Guest Author: Monda Rosenberg
The stock? Top-performing, flavour-bursting chicken stock. The upfront costs are minimal: chicken bones you would normally discard, an onion or two, plus a little effort to start the whole scenario simmering. Its performance plays out in any recipe where chicken broth shines through.
I can’t put into words the flavour difference between lovingly-simmered chicken stock and the kind that comes out of a can or box or that is born from a cube. Think about the best chicken soup you’ve had, probably in a top-class restaurant or made by a loving granda (if you’re lucky enough to have one). It was undoubtedly a “made-from-scratch” stock. That sums up the difference in the best way I know. Every drop has layers of flavour and soul.
So what’s involved in making a wonder broth? It can be as simple as throwing bones in water and simmering for half a day. I’ve done that a multitude of times when I didn’t want to take time to add the onions, carrots and celery that chefs usually include. Even without these extras, the result is most worthwhile.
The easiest way to get the bones is simply to collect all those left on your plates after a chicken dinner. Stash them in a big plastic bag in the freezer, and add to them as you go. The aftermath of a chicken wing feast is a grand start.
Ok ok, if you don’t want to bother with this, butcher shops and many supermarkets sell chicken backs just for this purpose. Embrace necks, heads, feet and wings as well. Both raw and cooked will work. If you’re into flattened chickens, those backbones you cut out couldn’t be put to a better use.
Butchers in Toronto report a run on bones, no doubt due to the incredible growing popularity of bone soup. (More on that later.) Asian markets sell carcasses for about $2 per pound. Chicken wings, in comparison, run around $5. After simmering bones, you usually don’t use the meat, because it is too hard to harvest from the skin and bone mix. Browning the bones before you put them in the stock jacks up the flavour return.
Choose your vehicle: either the biggest pot you own, a large slow cooker, or a pressure cooker. Since simmering takes a minimum of 2 hours (a day is much better), the slow cooker lets you do this without fear of running out of water. However, small slow cookers can be a drawback.
Begin by tossing in bones; 3 to 4 pounds (1.5 to 2 kg) is a good amount. Onions, carrots, and celery come next. Cut these into big chunks. Hold off adding salt until simmering is finished so you can add to taste. Cover with at least 2 inches (5 cm) water. Bring to a boil, and then adjust heat to keep it simmering. It’s best to skim off foam as it forms on the top, but I don’t always do this. Cover and check periodically to make sure bones are covered with water, topping up if necessary. If you need to interrupt the simmering process, just refrigerate. Skim off fat before resuming.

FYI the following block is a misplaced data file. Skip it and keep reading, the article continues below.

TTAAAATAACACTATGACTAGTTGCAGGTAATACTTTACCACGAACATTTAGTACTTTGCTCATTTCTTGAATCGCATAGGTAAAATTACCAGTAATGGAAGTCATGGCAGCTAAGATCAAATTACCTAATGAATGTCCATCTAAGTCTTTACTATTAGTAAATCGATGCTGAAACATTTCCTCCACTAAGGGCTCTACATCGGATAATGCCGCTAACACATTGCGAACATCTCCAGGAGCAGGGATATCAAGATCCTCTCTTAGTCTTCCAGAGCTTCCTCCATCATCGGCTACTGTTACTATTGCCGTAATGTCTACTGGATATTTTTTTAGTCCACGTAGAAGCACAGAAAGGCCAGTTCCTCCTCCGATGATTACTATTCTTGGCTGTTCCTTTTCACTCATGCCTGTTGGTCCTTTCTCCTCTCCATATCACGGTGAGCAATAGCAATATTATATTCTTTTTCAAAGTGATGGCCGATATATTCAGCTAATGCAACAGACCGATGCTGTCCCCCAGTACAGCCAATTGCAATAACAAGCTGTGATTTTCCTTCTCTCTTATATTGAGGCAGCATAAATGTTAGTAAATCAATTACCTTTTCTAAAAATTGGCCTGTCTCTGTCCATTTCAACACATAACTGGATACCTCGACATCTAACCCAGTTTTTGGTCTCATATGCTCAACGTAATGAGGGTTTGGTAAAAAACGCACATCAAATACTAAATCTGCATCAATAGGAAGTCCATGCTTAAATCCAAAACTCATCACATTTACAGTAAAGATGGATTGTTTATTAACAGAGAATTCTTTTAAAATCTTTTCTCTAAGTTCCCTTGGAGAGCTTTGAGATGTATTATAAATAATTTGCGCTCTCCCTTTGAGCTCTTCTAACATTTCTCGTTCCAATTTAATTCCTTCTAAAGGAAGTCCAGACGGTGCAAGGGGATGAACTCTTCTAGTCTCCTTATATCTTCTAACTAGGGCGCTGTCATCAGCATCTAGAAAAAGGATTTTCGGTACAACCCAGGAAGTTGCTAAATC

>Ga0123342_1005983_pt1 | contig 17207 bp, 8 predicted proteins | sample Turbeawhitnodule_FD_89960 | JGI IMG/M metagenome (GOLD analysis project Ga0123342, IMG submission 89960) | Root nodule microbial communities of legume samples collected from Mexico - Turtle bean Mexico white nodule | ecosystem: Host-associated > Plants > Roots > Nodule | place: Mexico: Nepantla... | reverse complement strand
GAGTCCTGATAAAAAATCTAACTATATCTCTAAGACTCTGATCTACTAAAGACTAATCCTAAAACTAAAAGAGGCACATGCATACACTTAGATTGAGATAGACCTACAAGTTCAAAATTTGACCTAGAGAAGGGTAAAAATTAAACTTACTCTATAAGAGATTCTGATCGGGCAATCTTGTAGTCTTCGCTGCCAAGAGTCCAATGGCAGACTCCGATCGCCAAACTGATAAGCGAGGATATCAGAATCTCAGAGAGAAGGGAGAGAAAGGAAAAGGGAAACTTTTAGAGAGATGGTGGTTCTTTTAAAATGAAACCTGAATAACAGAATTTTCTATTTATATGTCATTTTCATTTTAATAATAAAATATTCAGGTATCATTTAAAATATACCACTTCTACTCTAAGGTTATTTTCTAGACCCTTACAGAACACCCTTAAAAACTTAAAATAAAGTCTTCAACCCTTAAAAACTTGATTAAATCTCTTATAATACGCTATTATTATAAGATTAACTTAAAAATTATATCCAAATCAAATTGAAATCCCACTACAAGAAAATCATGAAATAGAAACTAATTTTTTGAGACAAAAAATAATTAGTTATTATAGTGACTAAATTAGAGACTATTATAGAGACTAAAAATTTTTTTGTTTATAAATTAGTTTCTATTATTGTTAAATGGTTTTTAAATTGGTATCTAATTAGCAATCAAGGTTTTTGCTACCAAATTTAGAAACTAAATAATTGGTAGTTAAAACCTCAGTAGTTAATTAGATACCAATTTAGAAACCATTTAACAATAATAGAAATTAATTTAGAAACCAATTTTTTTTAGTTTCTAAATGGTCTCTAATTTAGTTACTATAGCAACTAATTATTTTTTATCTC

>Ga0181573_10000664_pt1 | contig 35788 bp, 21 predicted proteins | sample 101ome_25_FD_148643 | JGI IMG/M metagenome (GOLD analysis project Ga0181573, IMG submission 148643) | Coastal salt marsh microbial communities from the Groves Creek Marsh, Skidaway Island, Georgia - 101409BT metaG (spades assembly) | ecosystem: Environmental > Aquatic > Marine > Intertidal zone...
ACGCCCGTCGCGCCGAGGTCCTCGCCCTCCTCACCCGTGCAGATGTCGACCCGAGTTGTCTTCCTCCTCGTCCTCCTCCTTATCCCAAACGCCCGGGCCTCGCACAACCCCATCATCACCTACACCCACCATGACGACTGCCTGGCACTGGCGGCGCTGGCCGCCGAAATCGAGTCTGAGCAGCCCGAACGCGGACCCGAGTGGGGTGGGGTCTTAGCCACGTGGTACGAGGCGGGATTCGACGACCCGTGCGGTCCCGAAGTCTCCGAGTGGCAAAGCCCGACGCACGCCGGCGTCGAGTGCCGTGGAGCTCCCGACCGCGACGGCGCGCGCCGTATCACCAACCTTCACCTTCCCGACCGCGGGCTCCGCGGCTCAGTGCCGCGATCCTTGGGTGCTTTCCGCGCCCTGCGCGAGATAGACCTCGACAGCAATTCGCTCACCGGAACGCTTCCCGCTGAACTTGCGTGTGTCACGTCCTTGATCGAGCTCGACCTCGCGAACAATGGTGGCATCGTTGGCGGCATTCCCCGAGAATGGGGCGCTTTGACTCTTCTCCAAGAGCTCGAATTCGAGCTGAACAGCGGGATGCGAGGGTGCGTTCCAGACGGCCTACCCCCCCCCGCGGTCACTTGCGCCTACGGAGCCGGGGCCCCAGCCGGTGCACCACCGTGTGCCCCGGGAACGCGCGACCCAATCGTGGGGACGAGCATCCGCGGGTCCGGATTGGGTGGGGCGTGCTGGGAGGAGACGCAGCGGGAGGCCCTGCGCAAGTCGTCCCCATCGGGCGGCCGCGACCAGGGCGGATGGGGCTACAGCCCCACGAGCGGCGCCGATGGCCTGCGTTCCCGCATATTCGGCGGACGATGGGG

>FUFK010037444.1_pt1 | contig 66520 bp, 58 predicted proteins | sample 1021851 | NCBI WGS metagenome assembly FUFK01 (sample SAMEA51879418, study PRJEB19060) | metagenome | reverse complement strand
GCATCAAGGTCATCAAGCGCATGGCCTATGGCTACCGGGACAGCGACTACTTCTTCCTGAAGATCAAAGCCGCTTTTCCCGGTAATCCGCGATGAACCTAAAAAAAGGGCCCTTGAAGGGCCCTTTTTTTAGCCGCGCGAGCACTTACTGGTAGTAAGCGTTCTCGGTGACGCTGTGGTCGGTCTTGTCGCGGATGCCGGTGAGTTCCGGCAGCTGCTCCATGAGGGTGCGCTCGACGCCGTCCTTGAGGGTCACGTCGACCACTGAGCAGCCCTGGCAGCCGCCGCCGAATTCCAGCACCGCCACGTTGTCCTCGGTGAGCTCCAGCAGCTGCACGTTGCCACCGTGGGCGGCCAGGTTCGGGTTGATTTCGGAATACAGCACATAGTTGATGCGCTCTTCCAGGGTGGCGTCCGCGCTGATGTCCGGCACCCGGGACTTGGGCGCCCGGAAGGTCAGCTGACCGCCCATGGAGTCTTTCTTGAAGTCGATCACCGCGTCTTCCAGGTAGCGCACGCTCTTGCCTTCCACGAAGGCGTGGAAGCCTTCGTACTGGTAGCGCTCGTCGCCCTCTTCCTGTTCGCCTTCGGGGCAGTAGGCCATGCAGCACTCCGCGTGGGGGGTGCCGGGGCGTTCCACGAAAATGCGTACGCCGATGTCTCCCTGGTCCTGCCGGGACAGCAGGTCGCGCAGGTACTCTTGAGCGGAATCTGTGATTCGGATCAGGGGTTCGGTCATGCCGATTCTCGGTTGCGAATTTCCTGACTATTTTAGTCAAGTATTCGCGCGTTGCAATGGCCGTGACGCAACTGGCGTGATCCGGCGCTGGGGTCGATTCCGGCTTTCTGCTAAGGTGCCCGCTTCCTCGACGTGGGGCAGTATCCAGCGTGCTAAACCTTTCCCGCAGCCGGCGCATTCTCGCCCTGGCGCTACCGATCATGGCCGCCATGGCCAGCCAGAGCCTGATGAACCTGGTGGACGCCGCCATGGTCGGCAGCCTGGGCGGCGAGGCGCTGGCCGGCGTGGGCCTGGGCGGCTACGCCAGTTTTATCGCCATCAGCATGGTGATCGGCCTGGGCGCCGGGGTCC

What else can go in? Bay leaves, peppercorns, a touch of tomato paste, vinegar, fresh garlic, ginger slices, fish sauce, and dried mushrooms are a few that some chefs add. But add only ingredients you like and do so sparingly. Remember, it’s the chicken you want to taste.
How do you know when it’s ready? Taste it. If it’s yummy, you’ve done your work. Put a huge sieve over a big bowl and pour in the broth. Discard bones. This is when you add salt if you think it needs a taste boost.
I always keep a big jar in the fridge to use within the week and freeze the rest. If freezer space is limited, boil down the broth, then simple dilute with water when using. You can freeze in ice cube trays or muffin tins; this is ideal for a single mug of something or to enrich just about any kind of sauce.
Now, I’ve been talking about chicken broth or stock. But what’s been making headlines these days is bone broth—a step beyond this classic.
It’s been dubbed this year’s “hottest energy drink.” Chef Marcus Samuelson served it up at a dinner he cooked for fellow chefs in Saveur magazine’s test kitchen. When Marco Canora, owner of trendy Hearth restaurant, NY, was diagnosed with high cholesterol and gout, he became obsessed with sipping broth from bones lovingly simmered to extract their maximum minerals, amino acids and collagen. That led him to open the Brodo (Italian for takeout) window in his restaurant through which he sells bone broth in coffee cups.
Recently, Toronto butchers were overwhelmed by the surge in demand for bones of all kinds. Asian stores have always stocked bones for the traditional bone soup important in Korean, Chinese and Vietnamese cuisines. Cartons of the soup elixir are sold in many Asian supermarkets.
Time is what separates stock from bone broth. A good chicken stock needs at least 3 hours of simmering, while a bone broth takes half a day, or more. In a slow cooker, a whole day on low is recommended. Once chilled, a stock is pourable, but bone broth has more consistency and is jelly-like jiggly.
What happens during the prolonged simmering? First, vitaminsas well as minerals including calcium are released from the bones and captured in the broth. A splash of vinegar helps release these nutrients. (Be sure to make it a mild-mannered vinegar such as apple. This is not a place for balsamic.) These vitamins and minerals give the immune system a significant boost and are said to help everything from aching muscles to intestinal problems.
But the main reasons to bother slow-brewing a bone broth is the wholesome feeling that overtakes you as you sip away. And there’s not a speck of kale in sight!